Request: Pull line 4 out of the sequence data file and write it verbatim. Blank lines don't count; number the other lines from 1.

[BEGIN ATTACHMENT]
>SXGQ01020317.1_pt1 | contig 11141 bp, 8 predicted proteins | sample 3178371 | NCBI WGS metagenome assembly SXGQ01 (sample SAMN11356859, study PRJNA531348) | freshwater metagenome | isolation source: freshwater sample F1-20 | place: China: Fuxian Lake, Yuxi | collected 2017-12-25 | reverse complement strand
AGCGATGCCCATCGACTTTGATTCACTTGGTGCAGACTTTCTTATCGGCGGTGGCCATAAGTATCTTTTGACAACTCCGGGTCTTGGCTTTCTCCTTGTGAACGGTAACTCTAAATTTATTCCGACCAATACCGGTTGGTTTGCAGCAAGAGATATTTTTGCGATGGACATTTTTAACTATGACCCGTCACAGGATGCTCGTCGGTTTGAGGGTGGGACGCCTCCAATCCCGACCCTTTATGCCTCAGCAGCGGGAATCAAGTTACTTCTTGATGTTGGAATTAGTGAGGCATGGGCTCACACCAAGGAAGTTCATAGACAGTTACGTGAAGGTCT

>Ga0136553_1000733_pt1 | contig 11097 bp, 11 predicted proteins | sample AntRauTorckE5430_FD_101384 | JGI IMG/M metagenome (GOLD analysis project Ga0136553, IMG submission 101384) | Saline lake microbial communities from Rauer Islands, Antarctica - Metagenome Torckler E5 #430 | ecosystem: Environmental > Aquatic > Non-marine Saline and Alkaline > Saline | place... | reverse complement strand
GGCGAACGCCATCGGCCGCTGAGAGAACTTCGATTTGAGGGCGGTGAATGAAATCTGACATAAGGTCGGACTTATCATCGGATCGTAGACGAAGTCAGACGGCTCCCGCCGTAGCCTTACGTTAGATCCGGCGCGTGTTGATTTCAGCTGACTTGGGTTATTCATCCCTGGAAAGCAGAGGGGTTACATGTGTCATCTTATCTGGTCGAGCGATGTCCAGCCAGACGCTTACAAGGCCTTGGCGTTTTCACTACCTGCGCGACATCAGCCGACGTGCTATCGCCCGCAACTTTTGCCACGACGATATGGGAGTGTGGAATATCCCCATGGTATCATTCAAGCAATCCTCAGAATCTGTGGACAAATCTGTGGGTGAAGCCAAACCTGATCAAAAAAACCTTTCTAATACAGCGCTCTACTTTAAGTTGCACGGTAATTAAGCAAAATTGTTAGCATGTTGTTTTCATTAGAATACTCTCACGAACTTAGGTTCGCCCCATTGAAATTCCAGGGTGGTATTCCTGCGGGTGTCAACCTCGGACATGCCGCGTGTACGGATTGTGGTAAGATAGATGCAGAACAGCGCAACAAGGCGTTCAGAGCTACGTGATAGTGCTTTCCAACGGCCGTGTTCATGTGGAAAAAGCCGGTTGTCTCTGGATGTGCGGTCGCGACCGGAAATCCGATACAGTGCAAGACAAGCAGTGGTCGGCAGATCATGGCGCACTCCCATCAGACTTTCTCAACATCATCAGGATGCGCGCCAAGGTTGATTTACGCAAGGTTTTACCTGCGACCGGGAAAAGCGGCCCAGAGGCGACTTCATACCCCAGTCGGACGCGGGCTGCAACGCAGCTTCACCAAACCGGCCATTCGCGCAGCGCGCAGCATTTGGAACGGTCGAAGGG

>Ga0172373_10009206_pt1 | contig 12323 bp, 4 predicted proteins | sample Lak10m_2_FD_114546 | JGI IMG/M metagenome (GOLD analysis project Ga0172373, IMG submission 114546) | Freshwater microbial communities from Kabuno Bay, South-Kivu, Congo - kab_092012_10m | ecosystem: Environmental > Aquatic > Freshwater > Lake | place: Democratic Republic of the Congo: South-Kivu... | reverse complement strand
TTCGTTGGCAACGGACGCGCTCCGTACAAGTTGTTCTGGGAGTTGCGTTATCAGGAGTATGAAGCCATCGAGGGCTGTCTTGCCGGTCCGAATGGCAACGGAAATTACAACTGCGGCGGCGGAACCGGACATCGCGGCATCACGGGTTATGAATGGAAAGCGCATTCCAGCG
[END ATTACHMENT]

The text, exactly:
GGCGAACGCCATCGGCCGCTGAGAGAACTTCGATTTGAGGGCGGTGAATGAAATCTGACATAAGGTCGGACTTATCATCGGATCGTAGACGAAGTCAGACGGCTCCCGCCGTAGCCTTACGTTAGATCCGGCGCGTGTTGATTTCAGCTGACTTGGGTTATTCATCCCTGGAAAGCAGAGGGGTTACATGTGTCATCTTATCTGGTCGAGCGATGTCCAGCCAGACGCTTACAAGGCCTTGGCGTTTTCACTACCTGCGCGACATCAGCCGACGTGCTATCGCCCGCAACTTTTGCCACGACGATATGGGAGTGTGGAATATCCCCATGGTATCATTCAAGCAATCCTCAGAATCTGTGGACAAATCTGTGGGTGAAGCCAAACCTGATCAAAAAAACCTTTCTAATACAGCGCTCTACTTTAAGTTGCACGGTAATTAAGCAAAATTGTTAGCATGTTGTTTTCATTAGAATACTCTCACGAACTTAGGTTCGCCCCATTGAAATTCCAGGGTGGTATTCCTGCGGGTGTCAACCTCGGACATGCCGCGTGTACGGATTGTGGTAAGATAGATGCAGAACAGCGCAACAAGGCGTTCAGAGCTACGTGATAGTGCTTTCCAACGGCCGTGTTCATGTGGAAAAAGCCGGTTGTCTCTGGATGTGCGGTCGCGACCGGAAATCCGATACAGTGCAAGACAAGCAGTGGTCGGCAGATCATGGCGCACTCCCATCAGACTTTCTCAACATCATCAGGATGCGCGCCAAGGTTGATTTACGCAAGGTTTTACCTGCGACCGGGAAAAGCGGCCCAGAGGCGACTTCATACCCCAGTCGGACGCGGGCTGCAACGCAGCTTCACCAAACCGGCCATTCGCGCAGCGCGCAGCATTTGGAACGGTCGAAGGG